In preparation for a potential RFA procedure, your healthcare provider may refer you to a pain specialist and suggest a diagnostic pain receptor block injection. In this case, a practitioner will inject a small amount of numbing medication into the nerves where the RFA would be performed.

If that relieves the pain, it's likely that RFA in those areas would be successful. If it doesn't, there's a chance that your healthcare provider could suggest a different procedure or treatment to help with your chronic pain.

How to Prepare

Before your procedure, familiarize yourself with how to prepare.


RFA is performed on an outpatient basis, meaning you get to go home the same day of the procedure (barring any unexpected complications or emergencies). Depending on your specific circumstances, your RFA procedure could be done at a facility connected to the hospital, a surgical center, or even your doctor's office.

Wherever the procedure takes place, it's reasonable to expect to be at the location for a few hours or more, factoring in preparation and recovery time.

What to Wear

Even though RFA is a minimally-invasive procedure, you'll still need to undress and wear a hospital gown. This allows the medical team to easily check your vital signs and access the injection site.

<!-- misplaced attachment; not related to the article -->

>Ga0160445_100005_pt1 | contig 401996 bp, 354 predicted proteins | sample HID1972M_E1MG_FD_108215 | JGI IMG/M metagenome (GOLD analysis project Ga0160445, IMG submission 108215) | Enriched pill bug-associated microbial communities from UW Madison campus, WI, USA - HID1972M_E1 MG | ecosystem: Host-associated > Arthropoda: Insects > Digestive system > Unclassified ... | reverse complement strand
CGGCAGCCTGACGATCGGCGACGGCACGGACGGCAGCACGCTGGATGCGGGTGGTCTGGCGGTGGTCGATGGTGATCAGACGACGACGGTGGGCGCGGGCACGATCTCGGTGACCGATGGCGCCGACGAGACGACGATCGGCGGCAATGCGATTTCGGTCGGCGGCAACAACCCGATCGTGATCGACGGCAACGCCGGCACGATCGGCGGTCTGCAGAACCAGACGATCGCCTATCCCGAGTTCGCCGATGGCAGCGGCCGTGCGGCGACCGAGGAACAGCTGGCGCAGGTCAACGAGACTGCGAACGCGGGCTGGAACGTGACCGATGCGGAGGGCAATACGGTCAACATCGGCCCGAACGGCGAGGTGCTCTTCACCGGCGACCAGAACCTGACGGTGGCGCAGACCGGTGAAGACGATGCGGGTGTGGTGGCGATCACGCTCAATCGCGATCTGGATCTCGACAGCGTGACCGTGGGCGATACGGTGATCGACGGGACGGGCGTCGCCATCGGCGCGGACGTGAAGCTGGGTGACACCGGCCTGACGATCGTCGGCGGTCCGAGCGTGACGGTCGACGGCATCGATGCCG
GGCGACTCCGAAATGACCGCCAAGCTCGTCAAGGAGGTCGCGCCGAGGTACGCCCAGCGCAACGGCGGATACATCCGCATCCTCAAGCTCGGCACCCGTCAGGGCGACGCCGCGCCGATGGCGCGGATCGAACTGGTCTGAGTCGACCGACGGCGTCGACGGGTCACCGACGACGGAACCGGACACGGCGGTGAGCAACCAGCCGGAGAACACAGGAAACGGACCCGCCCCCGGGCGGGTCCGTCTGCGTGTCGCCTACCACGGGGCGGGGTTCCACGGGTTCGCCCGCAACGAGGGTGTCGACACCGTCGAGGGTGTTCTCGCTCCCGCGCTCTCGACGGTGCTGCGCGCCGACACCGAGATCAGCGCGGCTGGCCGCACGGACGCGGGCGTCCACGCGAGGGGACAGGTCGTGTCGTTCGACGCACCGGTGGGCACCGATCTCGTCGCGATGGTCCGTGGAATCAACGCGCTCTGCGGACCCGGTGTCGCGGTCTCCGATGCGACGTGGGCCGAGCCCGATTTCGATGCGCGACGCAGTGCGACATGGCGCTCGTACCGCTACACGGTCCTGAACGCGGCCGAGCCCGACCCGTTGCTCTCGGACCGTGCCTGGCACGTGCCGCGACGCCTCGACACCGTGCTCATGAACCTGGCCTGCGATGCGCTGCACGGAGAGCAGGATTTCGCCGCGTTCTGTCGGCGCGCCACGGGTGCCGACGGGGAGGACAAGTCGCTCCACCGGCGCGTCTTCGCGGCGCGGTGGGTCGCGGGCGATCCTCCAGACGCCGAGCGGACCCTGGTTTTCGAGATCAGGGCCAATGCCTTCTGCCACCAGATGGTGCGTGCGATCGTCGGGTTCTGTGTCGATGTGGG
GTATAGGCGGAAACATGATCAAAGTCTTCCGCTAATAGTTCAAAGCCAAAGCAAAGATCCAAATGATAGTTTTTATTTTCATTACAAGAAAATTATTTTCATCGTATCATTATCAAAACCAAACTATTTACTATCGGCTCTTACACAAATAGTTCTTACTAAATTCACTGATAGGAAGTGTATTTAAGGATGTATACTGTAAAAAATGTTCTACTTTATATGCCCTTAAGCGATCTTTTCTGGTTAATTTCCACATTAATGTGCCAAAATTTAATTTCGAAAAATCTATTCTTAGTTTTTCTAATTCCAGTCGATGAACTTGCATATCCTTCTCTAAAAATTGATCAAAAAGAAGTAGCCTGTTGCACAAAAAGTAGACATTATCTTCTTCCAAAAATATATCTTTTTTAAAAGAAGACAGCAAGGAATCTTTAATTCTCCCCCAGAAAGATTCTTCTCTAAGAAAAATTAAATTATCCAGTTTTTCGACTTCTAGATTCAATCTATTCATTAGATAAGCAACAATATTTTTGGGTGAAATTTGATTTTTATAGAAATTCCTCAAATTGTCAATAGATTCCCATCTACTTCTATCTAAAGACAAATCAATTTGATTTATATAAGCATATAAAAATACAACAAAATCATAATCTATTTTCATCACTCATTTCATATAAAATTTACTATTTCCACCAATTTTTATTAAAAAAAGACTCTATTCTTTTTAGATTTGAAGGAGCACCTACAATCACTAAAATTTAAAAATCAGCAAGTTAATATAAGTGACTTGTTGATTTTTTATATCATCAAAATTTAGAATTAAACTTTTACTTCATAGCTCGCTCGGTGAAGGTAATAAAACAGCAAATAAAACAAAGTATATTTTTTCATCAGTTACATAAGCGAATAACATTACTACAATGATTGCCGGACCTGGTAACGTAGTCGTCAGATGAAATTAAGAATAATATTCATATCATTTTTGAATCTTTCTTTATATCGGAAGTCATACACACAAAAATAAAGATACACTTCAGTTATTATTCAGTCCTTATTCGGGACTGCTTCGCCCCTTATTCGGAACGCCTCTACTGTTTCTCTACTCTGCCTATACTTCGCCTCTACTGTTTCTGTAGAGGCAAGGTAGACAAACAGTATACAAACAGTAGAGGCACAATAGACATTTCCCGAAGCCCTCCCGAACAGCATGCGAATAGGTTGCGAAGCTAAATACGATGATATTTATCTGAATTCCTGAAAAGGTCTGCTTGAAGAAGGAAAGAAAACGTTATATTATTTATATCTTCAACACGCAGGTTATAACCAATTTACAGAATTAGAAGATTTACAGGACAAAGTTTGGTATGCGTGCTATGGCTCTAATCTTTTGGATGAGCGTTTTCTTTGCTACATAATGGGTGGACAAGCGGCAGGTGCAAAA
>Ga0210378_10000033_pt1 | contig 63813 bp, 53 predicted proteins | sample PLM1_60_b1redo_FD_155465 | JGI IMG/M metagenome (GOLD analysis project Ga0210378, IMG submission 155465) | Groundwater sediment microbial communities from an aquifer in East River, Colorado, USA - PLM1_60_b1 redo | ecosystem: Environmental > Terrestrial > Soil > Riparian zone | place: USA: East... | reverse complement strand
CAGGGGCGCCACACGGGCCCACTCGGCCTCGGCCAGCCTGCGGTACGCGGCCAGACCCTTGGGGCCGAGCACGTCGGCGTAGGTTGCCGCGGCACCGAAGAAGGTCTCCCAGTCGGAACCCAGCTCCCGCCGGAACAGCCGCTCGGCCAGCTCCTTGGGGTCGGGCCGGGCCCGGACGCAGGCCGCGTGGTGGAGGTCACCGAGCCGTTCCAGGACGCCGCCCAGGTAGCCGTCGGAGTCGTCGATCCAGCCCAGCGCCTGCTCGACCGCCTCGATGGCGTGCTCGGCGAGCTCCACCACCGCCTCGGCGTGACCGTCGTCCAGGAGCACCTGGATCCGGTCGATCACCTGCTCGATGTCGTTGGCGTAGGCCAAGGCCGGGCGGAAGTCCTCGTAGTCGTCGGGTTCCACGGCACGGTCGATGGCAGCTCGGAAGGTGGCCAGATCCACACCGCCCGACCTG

It may be helpful to wear comfortable clothes that are easy to take off and put back in case you are groggy or feel some discomfort following the procedure. Plan to remove your jewelry and body piercings ahead of time, as you don't want any metal on the body to interfere with RFA's electric currents.

Food and Drink

Patients are typically advised not to eat within six hours of an RFA procedure, but it's usually OK to have clear liquids up until two hours before the appointment. Your healthcare provider will provide detailed instructions on what time you can stop and resume eating and drinking normally, as this will depend on what time you're having the RFA procedure.


No specific prescriptions will be prescribed ahead of time, but be prepared to provide your healthcare provider with a list of all medications you're currently taking so that they can advise you on what is safe to take on the day of the RFA procedure.

Necessary medications are usually allowed, as long as they're taken with a small sip of clear liquids and at least two hours before the appointment. For other medications that are not daily or essential, you may be advised to wait until after the procedure’s over to continue taking them.

It's important to let your healthcare provider know about all medications you're taking to avoid any potential complications, especially if you use insulin or blood-thinning medications. These may need to be stopped or adjusted in the days leading up to the RFA procedure.

What to Bring

In addition to bringing your photo ID, health insurance card (if applicable,) and any other necessary paperwork, you'll need someone to drive you home after the procedure.

Sedative medications given during RFA will likely make you feel drowsy after the procedure, so plan on bringing a responsible adult to your appointment. It's not recommended to drive or operate machinery for 24 hours post procedure.